(See the Catechism, nos. 1066-1690; General Directory for Catechesis, nos. 84-85, 87.)
- Understand, live, and bear witness to the paschal mystery, celebrated and communicated through the sacramental life of the Church.
- Learn and embrace in one’s life church doctrine on the Eucharist and the other sacraments.
- Acquire the spirituality, skills, and habits of full, conscious, and active participation in the liturgy, especially the eucharistic liturgy.
- Value the dignity of the baptismal priesthood and of the ordained priesthood and their respective roles in liturgical celebration and Christian mission.
- Appreciate and appropriately participate in the Church’s daily prayer, the Liturgy of the Hours, and learn to pray the psalms, “an essential and permanent element of the prayer of the Church.”69
- 3) Moral Formation
(See the Catechism, nos. 1691-2557; General Directory for Catechesis, nos. 84-85, 87.)
- Understand how the “entire Law of the Gospel is contained in the ‘new commandment‘ of Jesus, to love one another as he has loved us,”70 and promote each disciple’s formation in the life of the risen Christ.
- Study the Ten Commandments, the Beatitudes, and the moral catechesis of the apostolic teachings, and live in accord with them.
- Appreciate the dignity, destiny, freedom, and responsibility of the human person, together with the reality of sin and the power of God’s grace to overcome it.
- Learn how to acquire and follow a well-formed conscience in personal and social life, clarifying current religious and moral questions in the light of faith, and cultivating a Christian discernment of the ethical implications of developments in the socio-cultural order.
- Recognize, defend, and live by the truth of objective moral norms as taught by the Church’s magisterium in its moral and social teaching.
- Promote a thorough catechesis on the Gospel of life so that respect for life from conception until natural death is honored in personal behavior, in public policy, and in the expressed values and attitudes of our society.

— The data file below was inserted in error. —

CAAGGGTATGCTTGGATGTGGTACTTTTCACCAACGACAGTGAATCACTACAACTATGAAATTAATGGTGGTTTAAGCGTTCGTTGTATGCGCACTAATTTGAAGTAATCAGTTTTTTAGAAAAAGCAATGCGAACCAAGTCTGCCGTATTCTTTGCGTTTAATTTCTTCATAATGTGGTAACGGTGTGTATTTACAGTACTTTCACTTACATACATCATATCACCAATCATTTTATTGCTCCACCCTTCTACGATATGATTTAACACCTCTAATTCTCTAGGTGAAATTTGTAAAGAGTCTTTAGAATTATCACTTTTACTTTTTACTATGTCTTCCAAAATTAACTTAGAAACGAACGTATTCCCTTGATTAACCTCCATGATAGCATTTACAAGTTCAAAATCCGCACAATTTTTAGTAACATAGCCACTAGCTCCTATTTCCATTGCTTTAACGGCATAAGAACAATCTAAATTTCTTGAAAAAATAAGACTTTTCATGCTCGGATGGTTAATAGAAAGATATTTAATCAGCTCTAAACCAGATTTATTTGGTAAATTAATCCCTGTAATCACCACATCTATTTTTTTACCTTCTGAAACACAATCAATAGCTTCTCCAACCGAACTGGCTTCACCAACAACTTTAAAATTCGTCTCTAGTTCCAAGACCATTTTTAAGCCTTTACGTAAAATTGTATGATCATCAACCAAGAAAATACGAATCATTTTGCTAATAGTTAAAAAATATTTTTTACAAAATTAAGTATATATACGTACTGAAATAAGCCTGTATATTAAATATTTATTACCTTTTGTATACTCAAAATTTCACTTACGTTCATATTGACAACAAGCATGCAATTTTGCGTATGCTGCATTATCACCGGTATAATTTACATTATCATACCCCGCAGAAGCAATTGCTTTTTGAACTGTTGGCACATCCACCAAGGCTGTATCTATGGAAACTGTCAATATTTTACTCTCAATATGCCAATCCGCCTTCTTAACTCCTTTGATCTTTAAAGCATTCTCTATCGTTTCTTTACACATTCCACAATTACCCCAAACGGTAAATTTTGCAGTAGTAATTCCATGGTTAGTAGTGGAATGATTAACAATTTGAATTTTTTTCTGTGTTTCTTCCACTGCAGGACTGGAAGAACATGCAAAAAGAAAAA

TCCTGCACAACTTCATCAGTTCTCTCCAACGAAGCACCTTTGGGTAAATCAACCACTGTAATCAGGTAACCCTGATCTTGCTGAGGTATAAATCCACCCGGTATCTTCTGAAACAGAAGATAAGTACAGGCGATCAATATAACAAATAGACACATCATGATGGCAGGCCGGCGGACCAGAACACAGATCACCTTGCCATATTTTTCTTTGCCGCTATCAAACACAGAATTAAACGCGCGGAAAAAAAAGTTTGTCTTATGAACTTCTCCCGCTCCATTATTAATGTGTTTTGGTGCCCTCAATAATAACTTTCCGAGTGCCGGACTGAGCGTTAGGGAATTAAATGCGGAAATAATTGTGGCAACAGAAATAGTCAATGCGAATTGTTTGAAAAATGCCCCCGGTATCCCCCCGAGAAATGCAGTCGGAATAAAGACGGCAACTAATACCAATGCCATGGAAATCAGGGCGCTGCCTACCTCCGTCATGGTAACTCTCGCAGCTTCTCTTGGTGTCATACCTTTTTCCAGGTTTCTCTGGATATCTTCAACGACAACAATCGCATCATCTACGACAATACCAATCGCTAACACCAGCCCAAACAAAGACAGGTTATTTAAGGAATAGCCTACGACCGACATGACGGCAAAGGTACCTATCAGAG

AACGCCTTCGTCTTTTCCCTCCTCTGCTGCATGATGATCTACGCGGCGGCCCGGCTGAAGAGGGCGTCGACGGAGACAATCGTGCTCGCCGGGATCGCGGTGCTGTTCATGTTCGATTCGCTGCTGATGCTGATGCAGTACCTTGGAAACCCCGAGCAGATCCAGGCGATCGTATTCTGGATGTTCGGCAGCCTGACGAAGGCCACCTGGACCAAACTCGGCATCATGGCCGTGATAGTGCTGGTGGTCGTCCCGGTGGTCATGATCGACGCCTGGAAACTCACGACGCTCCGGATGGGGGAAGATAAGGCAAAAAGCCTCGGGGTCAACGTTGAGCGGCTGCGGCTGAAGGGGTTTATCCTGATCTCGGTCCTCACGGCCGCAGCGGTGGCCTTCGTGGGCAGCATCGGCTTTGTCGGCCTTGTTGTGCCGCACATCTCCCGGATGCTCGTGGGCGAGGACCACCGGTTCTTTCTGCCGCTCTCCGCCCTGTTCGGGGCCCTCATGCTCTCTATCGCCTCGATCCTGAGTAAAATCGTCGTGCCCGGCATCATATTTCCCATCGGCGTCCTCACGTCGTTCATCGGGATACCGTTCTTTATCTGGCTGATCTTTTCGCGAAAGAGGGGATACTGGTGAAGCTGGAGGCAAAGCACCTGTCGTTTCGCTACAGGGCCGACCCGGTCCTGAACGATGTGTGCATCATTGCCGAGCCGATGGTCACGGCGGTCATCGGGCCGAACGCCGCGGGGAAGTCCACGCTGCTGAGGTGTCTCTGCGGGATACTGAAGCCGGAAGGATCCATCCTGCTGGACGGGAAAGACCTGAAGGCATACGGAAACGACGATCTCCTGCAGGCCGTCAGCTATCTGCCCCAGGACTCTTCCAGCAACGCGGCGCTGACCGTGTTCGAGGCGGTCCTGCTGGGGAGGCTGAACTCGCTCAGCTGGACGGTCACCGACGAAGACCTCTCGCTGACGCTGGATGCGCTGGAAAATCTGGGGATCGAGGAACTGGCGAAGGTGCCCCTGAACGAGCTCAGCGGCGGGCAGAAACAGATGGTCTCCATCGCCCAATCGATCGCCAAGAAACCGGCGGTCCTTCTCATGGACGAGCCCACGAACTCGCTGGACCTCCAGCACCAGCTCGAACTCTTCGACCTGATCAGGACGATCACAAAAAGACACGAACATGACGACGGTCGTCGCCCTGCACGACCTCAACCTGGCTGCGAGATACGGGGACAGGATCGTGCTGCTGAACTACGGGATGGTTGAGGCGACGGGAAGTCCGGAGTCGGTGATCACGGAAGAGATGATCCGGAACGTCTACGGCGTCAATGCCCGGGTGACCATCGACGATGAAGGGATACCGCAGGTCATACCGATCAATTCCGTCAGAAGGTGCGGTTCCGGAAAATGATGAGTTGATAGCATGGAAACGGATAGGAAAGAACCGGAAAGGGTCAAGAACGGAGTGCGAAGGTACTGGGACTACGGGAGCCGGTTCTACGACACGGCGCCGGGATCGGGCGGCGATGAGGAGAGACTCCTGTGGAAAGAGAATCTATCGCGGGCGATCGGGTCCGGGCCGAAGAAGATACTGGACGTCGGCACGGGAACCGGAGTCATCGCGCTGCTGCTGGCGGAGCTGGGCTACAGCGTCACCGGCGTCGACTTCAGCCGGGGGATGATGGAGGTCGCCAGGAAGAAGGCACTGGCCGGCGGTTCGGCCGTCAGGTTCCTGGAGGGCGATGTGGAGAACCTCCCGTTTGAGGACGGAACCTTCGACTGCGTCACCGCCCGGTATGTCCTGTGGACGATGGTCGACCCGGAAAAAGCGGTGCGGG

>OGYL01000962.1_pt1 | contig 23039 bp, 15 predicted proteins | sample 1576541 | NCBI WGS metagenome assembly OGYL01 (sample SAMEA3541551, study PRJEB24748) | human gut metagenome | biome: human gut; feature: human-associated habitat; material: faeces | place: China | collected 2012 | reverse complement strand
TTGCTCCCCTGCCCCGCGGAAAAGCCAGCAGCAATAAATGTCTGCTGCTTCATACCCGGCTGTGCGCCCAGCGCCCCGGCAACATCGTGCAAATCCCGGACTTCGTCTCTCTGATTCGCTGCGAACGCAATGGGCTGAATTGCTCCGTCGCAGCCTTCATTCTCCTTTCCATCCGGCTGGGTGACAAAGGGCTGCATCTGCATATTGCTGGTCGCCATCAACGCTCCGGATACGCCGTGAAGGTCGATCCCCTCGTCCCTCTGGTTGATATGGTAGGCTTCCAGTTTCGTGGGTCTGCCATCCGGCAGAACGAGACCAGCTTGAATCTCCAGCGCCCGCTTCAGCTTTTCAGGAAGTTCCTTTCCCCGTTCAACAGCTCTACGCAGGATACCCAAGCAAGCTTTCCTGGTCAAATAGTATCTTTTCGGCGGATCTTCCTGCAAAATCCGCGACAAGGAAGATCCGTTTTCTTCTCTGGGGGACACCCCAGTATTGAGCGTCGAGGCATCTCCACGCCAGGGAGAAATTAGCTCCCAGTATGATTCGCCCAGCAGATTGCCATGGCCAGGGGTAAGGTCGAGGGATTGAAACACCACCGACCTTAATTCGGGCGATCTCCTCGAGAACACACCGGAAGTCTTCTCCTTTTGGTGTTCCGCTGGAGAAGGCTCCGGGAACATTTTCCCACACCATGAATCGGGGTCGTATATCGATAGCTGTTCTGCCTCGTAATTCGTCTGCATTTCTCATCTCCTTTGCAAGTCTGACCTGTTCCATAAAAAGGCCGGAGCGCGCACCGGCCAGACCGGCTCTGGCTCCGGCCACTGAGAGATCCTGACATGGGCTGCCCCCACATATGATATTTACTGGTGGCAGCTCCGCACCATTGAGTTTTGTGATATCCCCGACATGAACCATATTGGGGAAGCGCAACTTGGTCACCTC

- Live a lifestyle reflecting scriptural values of holiness, simplicity, and compassion.
- 4) Prayer
(See the Catechism, nos. 2558-2865; General Directory for Catechesis, nos. 84-85, 87.)
- Become familiar with the diverse forms and expressions of Christian prayer, with special attention to “the Our Father, the prayer which Jesus taught his disciples and which is the model of all Christian prayer.”71
- Experience and appreciate the richness of the Catholic ascetical-mystical tradition as it has taken form across the centuries in diverse historical and cultural settings.
- Develop a regular pattern of personal prayer and spiritual reflection, recognizing vocal prayer, meditation, and contemplative prayer as basic and fruitful practices in the life of a disciple of Jesus.
- Engage in shared prayer with others, especially family prayer, as well as at parish meetings and in small communities of faith.
- Recognize and encourage practices of popular piety and devotion that help believers express and strengthen their faith in Jesus Christ.
- 5) Communal Life
(See the General Directory for Catechesis, nos. 84, 86-87.)
- Pursue personal and spiritual growth in human and Christian maturity.
- Cultivate the human values and Christian virtues that foster growth in interpersonal relationships and in civic responsibility.
- Nurture marriage and family life to build up the Church of the home.
- Share actively in the life and work of the parish, and foster the potential of small communities to deepen the faith and relationships of members, to strengthen the bonds of communion with the parish, and to serve the Church’s mission in society.
- Learn the Church’s teaching on the nature and mission of the Church, including an understanding of the Church’s authority and structures and of the rights and responsibilities of the Christian faithful.
- Support the ecumenical movement and promote the unity of God’s people as a constitutive dimension of fidelity to the Gospel.
- 6) Missionary Spirit
(See the General Directory for Catechesis, nos. 84, 86-87.)
- Cultivate an evangelizing spirit among all the faithful as an integral element of their baptismal calling, of the Church’s nature and mission, and of a Catholic way of life.
- Respond to God’s call whether as lay, ordained, or religious, and develop a personal apostolate in family, Church, and society.
- Motivate and equip the faithful to speak to others about the Scriptures, the tradition and teachings of the Church, and one’s own experience of faith.